If you have ever taken a class of workshop with me, you know sometimes I refer to the not so successful paintings as “dog biscuits.” You also know I usually give the advice to sit with your work for a bit to make informed layout choices and not to rush things. I was in a mood to just get in the studio and paint. And as you will see, it means I make lots, and lots, of edits and changes to the work. I am a full believer in process of planning work out makes the studio a much more productive place.
I didn’t do that here. And I struggled with the work.
This piece has been sitting in the studio since last summer. I really loved the background eco-dyed paper I made and mounted to the background. But it was very dark and the more I added it just wasn’t speaking to me.
This very well may be a rushed dog biscuit. I will sit with this piece for a bit to see how I really feel about it. As you will see in this video, there are a number of evolutions here.
But you still get to see my process, and there is value it that.
I have to admit trying to reconcile this work while also trying to film just got me out of the right headspace to work and became a distraction. There are some steps that I did not film. Admittedly, I was getting frustrated with the progress on this piece and did not need the camera distraction in the mix. I also stopped working on this one to jump to something else as I needed break. I added another flipped version of the photo and added more encaustic and some oil. I’m still not totally happy with the end result, I need to just let this piece hang out for a bit in the studio and see I feel differently in a few weeks.
Moral of the story… not all work is successful, and that is ok and all part of the process, just keep on making work, and keep a sketchbook, it is helpful.
A few of the qualities of encaustic that make it so unique and special is the ability to work at a fairly quick pace (things just need to be cool or warm enough to do what you want) and the ability to build layer upon layer with translucency through not just encaustic mediums and paints- but also other materials such as paper and oil paint.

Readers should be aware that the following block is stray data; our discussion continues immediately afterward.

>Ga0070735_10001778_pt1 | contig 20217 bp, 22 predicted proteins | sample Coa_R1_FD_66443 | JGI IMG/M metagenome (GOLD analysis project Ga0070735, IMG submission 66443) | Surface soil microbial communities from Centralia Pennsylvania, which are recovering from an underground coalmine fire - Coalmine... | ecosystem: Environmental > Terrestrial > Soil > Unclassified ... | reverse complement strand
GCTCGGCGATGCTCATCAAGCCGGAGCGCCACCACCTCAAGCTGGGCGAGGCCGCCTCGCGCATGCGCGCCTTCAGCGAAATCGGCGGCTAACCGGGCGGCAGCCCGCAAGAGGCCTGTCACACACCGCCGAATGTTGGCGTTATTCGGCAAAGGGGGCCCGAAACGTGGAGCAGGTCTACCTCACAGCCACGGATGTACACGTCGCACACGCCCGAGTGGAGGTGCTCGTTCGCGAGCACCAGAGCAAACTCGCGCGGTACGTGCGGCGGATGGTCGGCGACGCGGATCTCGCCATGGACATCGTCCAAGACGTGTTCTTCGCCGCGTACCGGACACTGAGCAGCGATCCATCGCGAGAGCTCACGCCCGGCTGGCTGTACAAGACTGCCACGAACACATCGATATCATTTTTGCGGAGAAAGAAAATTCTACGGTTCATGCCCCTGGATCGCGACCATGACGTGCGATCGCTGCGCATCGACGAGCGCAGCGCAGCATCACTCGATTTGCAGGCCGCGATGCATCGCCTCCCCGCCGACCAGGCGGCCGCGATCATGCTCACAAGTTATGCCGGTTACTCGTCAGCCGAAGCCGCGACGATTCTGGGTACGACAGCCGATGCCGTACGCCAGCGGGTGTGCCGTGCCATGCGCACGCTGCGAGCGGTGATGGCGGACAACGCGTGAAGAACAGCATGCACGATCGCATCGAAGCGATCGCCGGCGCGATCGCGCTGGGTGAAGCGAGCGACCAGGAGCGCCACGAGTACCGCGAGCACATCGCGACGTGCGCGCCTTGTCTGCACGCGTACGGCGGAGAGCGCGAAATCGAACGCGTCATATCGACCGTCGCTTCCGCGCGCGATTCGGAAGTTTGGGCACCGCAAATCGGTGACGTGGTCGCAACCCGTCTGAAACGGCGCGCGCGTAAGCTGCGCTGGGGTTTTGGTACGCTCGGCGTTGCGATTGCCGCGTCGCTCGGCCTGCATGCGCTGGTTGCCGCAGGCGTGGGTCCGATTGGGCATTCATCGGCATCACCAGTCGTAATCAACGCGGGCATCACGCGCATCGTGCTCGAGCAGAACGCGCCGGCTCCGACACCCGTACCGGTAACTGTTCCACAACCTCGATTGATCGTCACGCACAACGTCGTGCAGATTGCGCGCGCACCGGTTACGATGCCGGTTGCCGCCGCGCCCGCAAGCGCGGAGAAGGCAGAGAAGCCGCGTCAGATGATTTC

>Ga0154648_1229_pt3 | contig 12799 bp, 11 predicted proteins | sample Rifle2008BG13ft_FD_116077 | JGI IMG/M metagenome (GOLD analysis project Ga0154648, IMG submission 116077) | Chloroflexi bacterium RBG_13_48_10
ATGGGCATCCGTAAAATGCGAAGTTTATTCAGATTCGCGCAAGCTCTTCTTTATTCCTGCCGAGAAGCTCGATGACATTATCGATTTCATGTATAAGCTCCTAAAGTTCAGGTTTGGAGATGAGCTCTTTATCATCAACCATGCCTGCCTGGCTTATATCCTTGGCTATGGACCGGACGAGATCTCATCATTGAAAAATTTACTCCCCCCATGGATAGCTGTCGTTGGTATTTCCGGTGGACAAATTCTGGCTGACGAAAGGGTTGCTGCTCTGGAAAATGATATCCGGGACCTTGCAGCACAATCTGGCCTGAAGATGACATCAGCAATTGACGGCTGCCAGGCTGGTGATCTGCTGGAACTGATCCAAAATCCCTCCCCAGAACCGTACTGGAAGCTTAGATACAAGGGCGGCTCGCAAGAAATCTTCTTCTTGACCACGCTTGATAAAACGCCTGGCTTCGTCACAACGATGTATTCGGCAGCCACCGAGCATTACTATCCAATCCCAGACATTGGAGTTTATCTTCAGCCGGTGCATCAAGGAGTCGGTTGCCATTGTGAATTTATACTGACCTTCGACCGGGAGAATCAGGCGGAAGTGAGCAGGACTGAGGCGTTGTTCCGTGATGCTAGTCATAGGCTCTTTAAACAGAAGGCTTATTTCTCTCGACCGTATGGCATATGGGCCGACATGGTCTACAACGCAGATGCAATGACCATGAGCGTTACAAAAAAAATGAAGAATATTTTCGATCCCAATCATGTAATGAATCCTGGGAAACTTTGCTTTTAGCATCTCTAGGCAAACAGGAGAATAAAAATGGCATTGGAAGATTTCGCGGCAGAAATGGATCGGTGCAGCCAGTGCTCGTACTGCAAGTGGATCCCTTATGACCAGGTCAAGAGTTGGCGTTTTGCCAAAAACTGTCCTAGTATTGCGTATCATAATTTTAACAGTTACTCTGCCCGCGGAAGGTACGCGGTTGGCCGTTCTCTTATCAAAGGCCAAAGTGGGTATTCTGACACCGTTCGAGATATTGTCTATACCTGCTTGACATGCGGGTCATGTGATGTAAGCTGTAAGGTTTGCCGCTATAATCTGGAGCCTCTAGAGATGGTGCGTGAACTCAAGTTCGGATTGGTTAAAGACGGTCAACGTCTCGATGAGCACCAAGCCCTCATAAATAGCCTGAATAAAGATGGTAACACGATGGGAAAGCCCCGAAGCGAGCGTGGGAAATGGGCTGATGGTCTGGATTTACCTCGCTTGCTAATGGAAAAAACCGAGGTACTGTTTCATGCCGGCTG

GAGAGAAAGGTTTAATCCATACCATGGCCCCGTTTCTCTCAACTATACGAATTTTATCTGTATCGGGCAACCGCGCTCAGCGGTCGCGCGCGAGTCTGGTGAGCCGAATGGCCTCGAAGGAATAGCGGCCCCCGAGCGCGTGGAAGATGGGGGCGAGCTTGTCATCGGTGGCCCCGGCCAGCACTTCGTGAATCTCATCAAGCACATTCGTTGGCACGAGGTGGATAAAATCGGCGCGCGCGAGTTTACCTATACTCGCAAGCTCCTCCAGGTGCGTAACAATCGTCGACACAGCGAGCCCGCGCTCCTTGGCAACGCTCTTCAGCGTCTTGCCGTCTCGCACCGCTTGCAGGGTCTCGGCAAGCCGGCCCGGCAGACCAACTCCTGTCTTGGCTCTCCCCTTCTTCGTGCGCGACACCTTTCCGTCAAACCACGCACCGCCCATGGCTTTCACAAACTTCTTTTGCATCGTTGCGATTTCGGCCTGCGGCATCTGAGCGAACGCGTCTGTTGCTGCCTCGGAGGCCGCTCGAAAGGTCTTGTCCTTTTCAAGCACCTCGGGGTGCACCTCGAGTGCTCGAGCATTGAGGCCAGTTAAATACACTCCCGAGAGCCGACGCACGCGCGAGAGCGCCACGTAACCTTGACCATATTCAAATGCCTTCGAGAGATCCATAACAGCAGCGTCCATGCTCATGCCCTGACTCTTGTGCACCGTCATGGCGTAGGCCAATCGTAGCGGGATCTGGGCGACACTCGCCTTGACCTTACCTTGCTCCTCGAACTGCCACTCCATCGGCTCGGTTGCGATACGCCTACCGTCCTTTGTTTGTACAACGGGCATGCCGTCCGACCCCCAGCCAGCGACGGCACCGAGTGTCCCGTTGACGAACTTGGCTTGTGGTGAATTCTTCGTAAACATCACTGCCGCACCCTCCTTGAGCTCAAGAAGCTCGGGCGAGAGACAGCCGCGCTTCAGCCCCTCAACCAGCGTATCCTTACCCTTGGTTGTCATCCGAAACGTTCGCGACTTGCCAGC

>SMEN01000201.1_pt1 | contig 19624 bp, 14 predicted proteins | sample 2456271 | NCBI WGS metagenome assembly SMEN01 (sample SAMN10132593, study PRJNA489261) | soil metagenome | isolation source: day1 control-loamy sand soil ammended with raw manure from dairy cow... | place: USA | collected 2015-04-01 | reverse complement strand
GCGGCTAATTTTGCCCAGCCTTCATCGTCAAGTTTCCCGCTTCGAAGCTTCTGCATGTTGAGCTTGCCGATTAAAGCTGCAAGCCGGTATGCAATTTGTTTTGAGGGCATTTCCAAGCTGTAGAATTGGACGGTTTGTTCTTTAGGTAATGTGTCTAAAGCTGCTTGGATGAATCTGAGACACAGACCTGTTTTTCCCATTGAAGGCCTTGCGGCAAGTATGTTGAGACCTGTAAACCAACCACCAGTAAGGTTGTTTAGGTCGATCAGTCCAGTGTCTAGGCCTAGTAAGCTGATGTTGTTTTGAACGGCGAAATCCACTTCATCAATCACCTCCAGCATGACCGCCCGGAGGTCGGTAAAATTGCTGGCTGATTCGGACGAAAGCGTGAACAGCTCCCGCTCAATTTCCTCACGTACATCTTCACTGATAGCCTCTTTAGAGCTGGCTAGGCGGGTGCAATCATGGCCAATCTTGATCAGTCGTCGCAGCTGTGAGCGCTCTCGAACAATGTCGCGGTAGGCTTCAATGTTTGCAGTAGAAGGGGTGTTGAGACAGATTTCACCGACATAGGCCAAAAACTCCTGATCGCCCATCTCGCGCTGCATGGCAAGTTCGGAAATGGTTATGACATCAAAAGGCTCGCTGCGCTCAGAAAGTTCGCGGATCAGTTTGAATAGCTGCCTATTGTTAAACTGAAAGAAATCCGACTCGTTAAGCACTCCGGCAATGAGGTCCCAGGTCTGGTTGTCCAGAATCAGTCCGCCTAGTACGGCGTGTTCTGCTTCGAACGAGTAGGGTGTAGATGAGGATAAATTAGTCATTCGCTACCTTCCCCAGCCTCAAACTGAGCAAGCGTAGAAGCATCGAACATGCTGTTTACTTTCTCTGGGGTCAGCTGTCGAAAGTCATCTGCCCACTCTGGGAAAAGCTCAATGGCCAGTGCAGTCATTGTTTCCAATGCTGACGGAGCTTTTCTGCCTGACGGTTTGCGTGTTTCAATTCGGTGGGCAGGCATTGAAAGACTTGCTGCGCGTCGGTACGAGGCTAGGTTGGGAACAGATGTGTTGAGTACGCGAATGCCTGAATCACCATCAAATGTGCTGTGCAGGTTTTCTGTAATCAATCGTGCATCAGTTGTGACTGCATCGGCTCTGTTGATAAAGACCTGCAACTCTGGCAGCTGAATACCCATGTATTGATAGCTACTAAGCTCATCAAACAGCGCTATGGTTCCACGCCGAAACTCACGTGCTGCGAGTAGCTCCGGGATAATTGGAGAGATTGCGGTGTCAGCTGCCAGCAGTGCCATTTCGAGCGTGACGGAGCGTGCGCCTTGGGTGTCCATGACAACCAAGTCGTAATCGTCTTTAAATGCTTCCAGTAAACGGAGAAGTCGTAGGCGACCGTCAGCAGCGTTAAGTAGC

This video is midway through the building process. I admittedly forgot to take a photo at the start of filming so you could see where it kicked off. I had sized that board as normal, collaged in some papers (both batiked ones I made, as well as old book pages. I topped it off with the image transfer of the twisting mesh design. You can still see it peaking through in areas.
This video gives a peak into my layering process - adding more medium to separate elements and to get that optical depth, as well as the addition of some paint to further hide back some areas. Here is the first video:
This second video shows the process of how I finished up this piece. Layering in an image printed on tissue, as well as removal of areas of the photo, adding marks and oil, and how I finished up the edges.
If you are interested in working with encaustic and paper or photos and encaustic, check out my upcoming workshops this summer and fall here